Space Systems Architecture for Resource Utilization, Peter J. Schubert, Cambridge Scholars Publishing (2021) ISBN-13: 978-1527567658
1. First-generation nuclear power on Luna
– density separation of Th-bearing minerals
– transmutation of Th to U-233
– first simple reactor for 2MWe
2. Nuclear powersats to provide baseload power to municipalities on Earth
– second-generation thorium refining
– precision fuel rods
– in-space activation of controlled chain reaction
– always-on power delivered wirelessly to terrestrial utilities
3. Fast nuclear rockets
– THOREX process adapted to lunar environment
– hydrogen generation and storage by in situ resource utilization
– radiation protection for long-range human crews
– within-one-year round-trip to asteroids
Peter J. Schubert is a licensed Professional Engineer in microelectronics in the State of Illinois, in the United States. He holds a doctorate from Purdue, and he is a full professor of engineering at the Purdue School of Engineering & Technology at IUPUI (Indiana University-Purdue University Indianapolis). He also serves as director of the renewable energy research center for the university. In that role, he explores power and resources from space, including his 2019 discovery of the means to produce U-233 from lunar thorium. Dr. Schubert is also the President and CEO of Green Fortress Engineering, or GFE. GFE is a cleantech company started in 2016 by the Indiana University system. It aims to commercialize biomass to hydrogen, hydrogen storage, and in situ resource utilization for space – all based on Dr. Schubert’s many patents. His total count is now 43 in the US and 13 in the EU, 8 of which are overlapping. Schubert recently published a textbook for space resource utilization with Cambridge Scholars Press. He was recognized by the US Department of State with a Fulbright Specialist position to Malta to work on waste-to-energy systems. Dr. Schubert has received grants from NASA, the National Science Foundation, the Department of Energy, the Department of Defense, and the US Department of Agriculture.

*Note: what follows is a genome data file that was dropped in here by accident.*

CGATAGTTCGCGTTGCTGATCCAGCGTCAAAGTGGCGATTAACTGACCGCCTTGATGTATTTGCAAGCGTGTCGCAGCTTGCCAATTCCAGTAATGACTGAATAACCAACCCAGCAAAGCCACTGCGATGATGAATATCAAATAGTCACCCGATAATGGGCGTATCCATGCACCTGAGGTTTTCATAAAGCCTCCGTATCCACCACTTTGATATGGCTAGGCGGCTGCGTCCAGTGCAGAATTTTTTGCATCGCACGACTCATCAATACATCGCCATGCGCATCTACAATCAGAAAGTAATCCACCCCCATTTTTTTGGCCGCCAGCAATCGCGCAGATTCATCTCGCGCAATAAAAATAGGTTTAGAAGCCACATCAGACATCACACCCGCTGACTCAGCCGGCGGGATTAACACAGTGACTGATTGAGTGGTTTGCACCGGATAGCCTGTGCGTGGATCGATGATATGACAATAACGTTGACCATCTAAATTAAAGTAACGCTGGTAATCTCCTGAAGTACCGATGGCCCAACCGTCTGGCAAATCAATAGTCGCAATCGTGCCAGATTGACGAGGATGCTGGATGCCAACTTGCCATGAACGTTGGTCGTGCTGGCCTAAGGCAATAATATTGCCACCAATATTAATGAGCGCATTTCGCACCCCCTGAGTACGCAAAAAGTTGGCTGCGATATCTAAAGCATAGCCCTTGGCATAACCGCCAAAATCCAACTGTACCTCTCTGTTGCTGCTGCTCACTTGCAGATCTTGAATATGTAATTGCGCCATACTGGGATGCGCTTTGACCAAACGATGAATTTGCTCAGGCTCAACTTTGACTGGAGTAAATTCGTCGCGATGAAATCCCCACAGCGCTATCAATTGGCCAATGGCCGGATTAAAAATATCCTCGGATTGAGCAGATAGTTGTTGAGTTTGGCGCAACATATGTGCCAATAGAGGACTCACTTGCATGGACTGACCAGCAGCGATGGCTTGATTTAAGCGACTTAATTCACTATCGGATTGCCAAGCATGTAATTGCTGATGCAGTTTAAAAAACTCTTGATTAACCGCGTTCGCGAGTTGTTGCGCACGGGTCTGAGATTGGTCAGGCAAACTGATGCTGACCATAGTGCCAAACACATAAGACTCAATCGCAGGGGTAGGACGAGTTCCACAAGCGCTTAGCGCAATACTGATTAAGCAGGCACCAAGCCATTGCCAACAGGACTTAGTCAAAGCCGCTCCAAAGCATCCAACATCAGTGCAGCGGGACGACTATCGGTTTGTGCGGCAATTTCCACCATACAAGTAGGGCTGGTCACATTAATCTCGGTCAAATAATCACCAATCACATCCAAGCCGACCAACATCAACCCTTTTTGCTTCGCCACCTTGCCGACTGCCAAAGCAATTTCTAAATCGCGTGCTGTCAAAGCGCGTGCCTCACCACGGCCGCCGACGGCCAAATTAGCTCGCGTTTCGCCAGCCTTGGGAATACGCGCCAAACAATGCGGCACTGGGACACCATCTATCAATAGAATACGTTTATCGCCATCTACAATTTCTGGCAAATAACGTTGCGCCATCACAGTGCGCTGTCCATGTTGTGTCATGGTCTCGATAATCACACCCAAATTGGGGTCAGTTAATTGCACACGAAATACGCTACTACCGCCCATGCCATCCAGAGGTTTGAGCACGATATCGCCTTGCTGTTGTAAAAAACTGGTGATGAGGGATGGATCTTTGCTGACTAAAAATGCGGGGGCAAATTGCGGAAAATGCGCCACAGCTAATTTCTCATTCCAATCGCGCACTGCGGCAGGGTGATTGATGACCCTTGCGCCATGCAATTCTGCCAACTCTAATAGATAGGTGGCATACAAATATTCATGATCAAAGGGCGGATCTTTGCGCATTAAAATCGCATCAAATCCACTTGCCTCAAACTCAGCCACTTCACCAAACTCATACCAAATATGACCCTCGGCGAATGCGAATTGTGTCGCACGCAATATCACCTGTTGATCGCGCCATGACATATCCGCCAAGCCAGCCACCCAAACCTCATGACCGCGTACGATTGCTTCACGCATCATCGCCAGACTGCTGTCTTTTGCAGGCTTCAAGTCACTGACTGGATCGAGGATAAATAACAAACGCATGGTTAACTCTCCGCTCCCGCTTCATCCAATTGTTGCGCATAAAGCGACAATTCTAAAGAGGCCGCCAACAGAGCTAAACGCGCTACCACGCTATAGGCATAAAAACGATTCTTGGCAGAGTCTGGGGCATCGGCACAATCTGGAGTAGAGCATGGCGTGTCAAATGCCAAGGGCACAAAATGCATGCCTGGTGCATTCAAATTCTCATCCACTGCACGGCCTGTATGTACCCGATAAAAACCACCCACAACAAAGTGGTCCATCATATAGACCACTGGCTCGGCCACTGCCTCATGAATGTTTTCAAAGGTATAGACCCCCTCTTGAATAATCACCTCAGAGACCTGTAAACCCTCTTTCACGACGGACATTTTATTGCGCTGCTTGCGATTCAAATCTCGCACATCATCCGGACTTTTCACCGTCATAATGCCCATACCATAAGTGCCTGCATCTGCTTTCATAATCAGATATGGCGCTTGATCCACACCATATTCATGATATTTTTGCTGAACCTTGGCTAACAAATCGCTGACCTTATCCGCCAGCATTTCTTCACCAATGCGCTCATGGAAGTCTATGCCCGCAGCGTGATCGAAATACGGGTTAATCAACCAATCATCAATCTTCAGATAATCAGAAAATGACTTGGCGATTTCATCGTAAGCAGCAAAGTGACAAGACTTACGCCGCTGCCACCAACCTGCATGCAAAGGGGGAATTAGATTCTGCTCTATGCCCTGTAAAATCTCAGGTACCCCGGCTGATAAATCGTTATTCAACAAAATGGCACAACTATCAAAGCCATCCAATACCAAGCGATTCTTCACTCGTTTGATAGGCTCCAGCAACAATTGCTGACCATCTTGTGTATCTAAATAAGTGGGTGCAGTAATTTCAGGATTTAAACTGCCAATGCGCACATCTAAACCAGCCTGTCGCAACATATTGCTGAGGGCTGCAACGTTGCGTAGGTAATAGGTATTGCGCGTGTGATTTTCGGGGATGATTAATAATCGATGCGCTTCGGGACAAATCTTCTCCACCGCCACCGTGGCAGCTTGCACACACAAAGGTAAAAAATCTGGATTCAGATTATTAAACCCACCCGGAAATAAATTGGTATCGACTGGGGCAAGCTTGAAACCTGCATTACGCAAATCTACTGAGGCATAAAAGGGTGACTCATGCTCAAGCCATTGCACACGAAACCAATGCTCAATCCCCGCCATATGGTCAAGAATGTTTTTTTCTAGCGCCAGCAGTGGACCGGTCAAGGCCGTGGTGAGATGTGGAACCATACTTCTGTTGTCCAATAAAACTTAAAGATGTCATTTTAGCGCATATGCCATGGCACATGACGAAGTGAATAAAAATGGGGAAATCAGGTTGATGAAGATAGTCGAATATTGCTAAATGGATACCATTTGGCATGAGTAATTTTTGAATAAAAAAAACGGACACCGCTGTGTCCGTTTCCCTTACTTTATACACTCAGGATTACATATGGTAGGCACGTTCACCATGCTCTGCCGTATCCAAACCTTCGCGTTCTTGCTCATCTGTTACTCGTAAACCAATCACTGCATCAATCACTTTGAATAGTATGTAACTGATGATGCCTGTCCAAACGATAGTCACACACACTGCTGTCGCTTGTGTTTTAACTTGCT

Dr. Peter Schubert
Dr. Peter J. Schubert is a licensed Professional Engineer in microelectronics in the State of Illinois, in the United States. He holds a doctorate from Purdue, and he is a full professor of engineering at the Purdue School of Engineering & Technology at IUPUI (Indiana University-Purdue University Indianapolis).
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The platform is available on desktops and mobile devices. Please have your mic and camera ready to participate. Develop new skills and gain new experiences as you learn alongside others building humanity’s future in space.